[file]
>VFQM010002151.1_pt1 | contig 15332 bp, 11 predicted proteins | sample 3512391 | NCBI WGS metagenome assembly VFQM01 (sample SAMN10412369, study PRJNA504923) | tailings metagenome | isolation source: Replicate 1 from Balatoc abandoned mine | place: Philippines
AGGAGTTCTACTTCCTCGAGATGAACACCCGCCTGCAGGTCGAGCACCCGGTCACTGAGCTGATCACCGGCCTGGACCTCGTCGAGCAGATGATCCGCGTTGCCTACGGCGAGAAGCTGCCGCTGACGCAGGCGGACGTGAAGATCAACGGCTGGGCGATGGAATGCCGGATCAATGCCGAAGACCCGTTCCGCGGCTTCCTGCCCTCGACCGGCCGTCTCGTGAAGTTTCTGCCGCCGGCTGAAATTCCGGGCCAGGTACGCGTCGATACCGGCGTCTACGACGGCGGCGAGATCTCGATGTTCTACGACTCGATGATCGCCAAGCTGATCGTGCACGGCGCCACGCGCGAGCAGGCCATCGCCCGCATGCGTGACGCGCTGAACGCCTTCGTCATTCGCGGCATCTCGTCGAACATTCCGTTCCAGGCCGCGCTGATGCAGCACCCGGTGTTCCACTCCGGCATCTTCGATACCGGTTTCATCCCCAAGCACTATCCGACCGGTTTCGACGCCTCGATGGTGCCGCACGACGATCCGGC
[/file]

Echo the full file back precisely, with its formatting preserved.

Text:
>VFQM010002151.1_pt1 | contig 15332 bp, 11 predicted proteins | sample 3512391 | NCBI WGS metagenome assembly VFQM01 (sample SAMN10412369, study PRJNA504923) | tailings metagenome | isolation source: Replicate 1 from Balatoc abandoned mine | place: Philippines
AGGAGTTCTACTTCCTCGAGATGAACACCCGCCTGCAGGTCGAGCACCCGGTCACTGAGCTGATCACCGGCCTGGACCTCGTCGAGCAGATGATCCGCGTTGCCTACGGCGAGAAGCTGCCGCTGACGCAGGCGGACGTGAAGATCAACGGCTGGGCGATGGAATGCCGGATCAATGCCGAAGACCCGTTCCGCGGCTTCCTGCCCTCGACCGGCCGTCTCGTGAAGTTTCTGCCGCCGGCTGAAATTCCGGGCCAGGTACGCGTCGATACCGGCGTCTACGACGGCGGCGAGATCTCGATGTTCTACGACTCGATGATCGCCAAGCTGATCGTGCACGGCGCCACGCGCGAGCAGGCCATCGCCCGCATGCGTGACGCGCTGAACGCCTTCGTCATTCGCGGCATCTCGTCGAACATTCCGTTCCAGGCCGCGCTGATGCAGCACCCGGTGTTCCACTCCGGCATCTTCGATACCGGTTTCATCCCCAAGCACTATCCGACCGGTTTCGACGCCTCGATGGTGCCGCACGACGATCCGGC